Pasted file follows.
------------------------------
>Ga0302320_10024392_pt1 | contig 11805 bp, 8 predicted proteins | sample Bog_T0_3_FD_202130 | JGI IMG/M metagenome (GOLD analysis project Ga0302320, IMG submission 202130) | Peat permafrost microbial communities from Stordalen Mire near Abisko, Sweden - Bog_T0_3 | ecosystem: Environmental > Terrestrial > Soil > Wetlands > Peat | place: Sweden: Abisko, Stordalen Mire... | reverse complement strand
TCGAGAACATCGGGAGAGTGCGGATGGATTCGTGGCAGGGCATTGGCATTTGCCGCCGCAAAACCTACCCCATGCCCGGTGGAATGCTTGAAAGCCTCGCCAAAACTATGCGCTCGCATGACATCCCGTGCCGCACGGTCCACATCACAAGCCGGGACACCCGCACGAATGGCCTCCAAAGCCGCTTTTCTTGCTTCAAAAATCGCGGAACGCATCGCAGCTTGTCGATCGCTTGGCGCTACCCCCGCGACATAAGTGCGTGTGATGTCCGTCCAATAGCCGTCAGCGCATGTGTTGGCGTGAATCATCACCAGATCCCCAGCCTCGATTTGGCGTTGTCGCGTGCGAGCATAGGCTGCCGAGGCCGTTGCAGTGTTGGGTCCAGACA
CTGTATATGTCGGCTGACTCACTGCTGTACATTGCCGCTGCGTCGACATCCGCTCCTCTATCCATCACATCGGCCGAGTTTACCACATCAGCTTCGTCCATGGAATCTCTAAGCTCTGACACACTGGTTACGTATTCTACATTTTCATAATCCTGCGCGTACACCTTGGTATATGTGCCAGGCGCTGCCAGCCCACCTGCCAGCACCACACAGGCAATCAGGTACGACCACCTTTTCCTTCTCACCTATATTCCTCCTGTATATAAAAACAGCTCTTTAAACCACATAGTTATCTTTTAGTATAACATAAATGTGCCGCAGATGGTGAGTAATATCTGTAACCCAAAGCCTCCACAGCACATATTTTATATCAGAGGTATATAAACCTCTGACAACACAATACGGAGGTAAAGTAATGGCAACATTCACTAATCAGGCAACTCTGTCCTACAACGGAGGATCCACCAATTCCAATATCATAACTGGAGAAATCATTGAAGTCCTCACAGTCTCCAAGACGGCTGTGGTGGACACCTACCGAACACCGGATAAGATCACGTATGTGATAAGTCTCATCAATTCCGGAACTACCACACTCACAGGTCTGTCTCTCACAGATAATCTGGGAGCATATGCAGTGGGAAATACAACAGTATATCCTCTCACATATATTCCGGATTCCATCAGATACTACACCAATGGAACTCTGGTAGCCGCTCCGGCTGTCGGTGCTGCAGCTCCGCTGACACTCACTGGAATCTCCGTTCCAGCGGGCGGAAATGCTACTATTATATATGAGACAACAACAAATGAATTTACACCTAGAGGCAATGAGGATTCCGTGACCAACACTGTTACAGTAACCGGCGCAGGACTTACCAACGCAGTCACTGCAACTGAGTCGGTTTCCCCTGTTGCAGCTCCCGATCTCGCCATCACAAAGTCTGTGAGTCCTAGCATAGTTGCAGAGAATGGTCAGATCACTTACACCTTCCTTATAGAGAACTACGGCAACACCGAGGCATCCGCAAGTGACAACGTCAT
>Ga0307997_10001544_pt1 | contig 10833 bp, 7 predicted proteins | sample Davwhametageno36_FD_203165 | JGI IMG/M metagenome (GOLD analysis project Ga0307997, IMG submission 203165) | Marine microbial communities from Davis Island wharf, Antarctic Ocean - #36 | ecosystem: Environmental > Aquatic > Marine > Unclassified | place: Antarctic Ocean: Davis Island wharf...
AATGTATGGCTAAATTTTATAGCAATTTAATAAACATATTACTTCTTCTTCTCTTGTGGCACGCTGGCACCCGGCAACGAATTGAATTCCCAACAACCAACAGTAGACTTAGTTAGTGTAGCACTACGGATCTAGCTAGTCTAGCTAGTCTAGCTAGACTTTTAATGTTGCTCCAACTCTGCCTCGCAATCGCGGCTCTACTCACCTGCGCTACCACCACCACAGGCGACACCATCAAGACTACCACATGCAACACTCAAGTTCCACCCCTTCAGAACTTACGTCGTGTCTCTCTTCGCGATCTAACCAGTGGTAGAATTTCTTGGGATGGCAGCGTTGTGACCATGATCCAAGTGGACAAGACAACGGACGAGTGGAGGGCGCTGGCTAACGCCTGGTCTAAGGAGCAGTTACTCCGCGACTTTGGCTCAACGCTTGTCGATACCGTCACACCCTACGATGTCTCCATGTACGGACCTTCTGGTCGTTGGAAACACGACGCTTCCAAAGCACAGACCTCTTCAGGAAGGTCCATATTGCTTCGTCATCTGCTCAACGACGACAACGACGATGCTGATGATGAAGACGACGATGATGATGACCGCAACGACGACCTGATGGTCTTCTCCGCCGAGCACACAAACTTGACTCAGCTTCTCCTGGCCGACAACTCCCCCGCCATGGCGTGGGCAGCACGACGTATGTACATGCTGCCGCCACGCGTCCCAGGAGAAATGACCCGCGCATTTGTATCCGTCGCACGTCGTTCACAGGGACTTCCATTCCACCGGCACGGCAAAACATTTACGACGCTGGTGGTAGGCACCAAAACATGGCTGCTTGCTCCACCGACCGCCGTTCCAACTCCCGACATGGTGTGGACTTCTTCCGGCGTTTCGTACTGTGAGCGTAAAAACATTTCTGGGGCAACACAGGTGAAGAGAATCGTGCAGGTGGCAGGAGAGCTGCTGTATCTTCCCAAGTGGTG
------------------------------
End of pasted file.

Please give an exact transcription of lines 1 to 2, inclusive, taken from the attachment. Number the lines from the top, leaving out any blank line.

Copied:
>Ga0302320_10024392_pt1 | contig 11805 bp, 8 predicted proteins | sample Bog_T0_3_FD_202130 | JGI IMG/M metagenome (GOLD analysis project Ga0302320, IMG submission 202130) | Peat permafrost microbial communities from Stordalen Mire near Abisko, Sweden - Bog_T0_3 | ecosystem: Environmental > Terrestrial > Soil > Wetlands > Peat | place: Sweden: Abisko, Stordalen Mire... | reverse complement strand
TCGAGAACATCGGGAGAGTGCGGATGGATTCGTGGCAGGGCATTGGCATTTGCCGCCGCAAAACCTACCCCATGCCCGGTGGAATGCTTGAAAGCCTCGCCAAAACTATGCGCTCGCATGACATCCCGTGCCGCACGGTCCACATCACAAGCCGGGACACCCGCACGAATGGCCTCCAAAGCCGCTTTTCTTGCTTCAAAAATCGCGGAACGCATCGCAGCTTGTCGATCGCTTGGCGCTACCCCCGCGACATAAGTGCGTGTGATGTCCGTCCAATAGCCGTCAGCGCATGTGTTGGCGTGAATCATCACCAGATCCCCAGCCTCGATTTGGCGTTGTCGCGTGCGAGCATAGGCTGCCGAGGCCGTTGCAGTGTTGGGTCCAGACA